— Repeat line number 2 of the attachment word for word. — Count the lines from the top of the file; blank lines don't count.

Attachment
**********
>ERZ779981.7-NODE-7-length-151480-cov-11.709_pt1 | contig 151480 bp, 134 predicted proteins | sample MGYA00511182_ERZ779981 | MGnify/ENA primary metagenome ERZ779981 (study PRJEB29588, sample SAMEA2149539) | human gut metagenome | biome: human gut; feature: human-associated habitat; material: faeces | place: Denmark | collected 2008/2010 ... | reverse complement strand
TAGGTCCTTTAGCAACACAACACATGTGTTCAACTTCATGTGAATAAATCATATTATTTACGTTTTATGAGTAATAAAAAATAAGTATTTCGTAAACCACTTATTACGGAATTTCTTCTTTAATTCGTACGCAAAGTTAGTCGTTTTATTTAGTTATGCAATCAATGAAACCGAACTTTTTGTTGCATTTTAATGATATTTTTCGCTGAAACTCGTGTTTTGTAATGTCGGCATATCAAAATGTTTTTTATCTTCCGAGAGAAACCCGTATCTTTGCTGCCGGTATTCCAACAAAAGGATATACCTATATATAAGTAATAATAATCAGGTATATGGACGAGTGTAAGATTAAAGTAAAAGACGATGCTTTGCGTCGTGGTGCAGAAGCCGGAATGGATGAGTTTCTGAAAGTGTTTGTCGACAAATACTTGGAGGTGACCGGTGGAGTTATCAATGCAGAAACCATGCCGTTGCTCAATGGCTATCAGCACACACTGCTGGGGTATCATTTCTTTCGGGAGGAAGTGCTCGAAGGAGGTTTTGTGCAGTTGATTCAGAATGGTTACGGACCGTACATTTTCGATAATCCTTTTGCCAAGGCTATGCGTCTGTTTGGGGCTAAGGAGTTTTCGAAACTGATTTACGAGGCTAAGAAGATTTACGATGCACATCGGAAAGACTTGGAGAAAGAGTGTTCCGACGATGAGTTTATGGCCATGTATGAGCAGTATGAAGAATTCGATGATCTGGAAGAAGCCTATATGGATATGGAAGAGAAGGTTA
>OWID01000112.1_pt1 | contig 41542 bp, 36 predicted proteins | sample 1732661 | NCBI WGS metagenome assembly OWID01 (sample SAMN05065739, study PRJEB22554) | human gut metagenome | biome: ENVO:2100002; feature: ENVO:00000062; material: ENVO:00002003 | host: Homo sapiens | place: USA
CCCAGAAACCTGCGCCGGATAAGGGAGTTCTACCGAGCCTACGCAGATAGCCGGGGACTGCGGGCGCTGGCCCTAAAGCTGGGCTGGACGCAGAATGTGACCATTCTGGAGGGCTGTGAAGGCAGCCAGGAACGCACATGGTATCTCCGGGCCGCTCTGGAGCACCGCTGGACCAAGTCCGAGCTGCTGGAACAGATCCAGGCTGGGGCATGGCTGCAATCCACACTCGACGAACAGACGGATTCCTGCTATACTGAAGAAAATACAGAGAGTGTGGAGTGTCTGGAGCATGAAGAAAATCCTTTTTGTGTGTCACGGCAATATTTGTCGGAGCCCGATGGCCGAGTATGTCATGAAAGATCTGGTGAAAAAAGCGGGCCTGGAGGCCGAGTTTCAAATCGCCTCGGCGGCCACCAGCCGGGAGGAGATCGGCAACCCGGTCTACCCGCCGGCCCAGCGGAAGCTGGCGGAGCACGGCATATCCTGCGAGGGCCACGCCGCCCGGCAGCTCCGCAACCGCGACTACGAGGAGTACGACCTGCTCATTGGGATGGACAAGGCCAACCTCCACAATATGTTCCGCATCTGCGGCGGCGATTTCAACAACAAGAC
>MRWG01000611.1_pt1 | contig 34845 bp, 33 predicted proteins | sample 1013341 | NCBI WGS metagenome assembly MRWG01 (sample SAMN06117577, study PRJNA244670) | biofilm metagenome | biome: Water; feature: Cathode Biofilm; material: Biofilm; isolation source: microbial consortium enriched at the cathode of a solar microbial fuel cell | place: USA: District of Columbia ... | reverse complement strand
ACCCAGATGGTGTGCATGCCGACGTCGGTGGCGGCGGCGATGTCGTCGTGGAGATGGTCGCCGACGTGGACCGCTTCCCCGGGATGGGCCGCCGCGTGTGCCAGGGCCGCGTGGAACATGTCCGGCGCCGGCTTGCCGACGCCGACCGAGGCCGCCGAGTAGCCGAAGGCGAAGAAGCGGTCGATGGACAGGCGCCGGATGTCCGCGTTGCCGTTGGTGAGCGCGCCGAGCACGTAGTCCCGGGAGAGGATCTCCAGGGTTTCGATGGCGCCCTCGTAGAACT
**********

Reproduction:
TAGGTCCTTTAGCAACACAACACATGTGTTCAACTTCATGTGAATAAATCATATTATTTACGTTTTATGAGTAATAAAAAATAAGTATTTCGTAAACCACTTATTACGGAATTTCTTCTTTAATTCGTACGCAAAGTTAGTCGTTTTATTTAGTTATGCAATCAATGAAACCGAACTTTTTGTTGCATTTTAATGATATTTTTCGCTGAAACTCGTGTTTTGTAATGTCGGCATATCAAAATGTTTTTTATCTTCCGAGAGAAACCCGTATCTTTGCTGCCGGTATTCCAACAAAAGGATATACCTATATATAAGTAATAATAATCAGGTATATGGACGAGTGTAAGATTAAAGTAAAAGACGATGCTTTGCGTCGTGGTGCAGAAGCCGGAATGGATGAGTTTCTGAAAGTGTTTGTCGACAAATACTTGGAGGTGACCGGTGGAGTTATCAATGCAGAAACCATGCCGTTGCTCAATGGCTATCAGCACACACTGCTGGGGTATCATTTCTTTCGGGAGGAAGTGCTCGAAGGAGGTTTTGTGCAGTTGATTCAGAATGGTTACGGACCGTACATTTTCGATAATCCTTTTGCCAAGGCTATGCGTCTGTTTGGGGCTAAGGAGTTTTCGAAACTGATTTACGAGGCTAAGAAGATTTACGATGCACATCGGAAAGACTTGGAGAAAGAGTGTTCCGACGATGAGTTTATGGCCATGTATGAGCAGTATGAAGAATTCGATGATCTGGAAGAAGCCTATATGGATATGGAAGAGAAGGTTA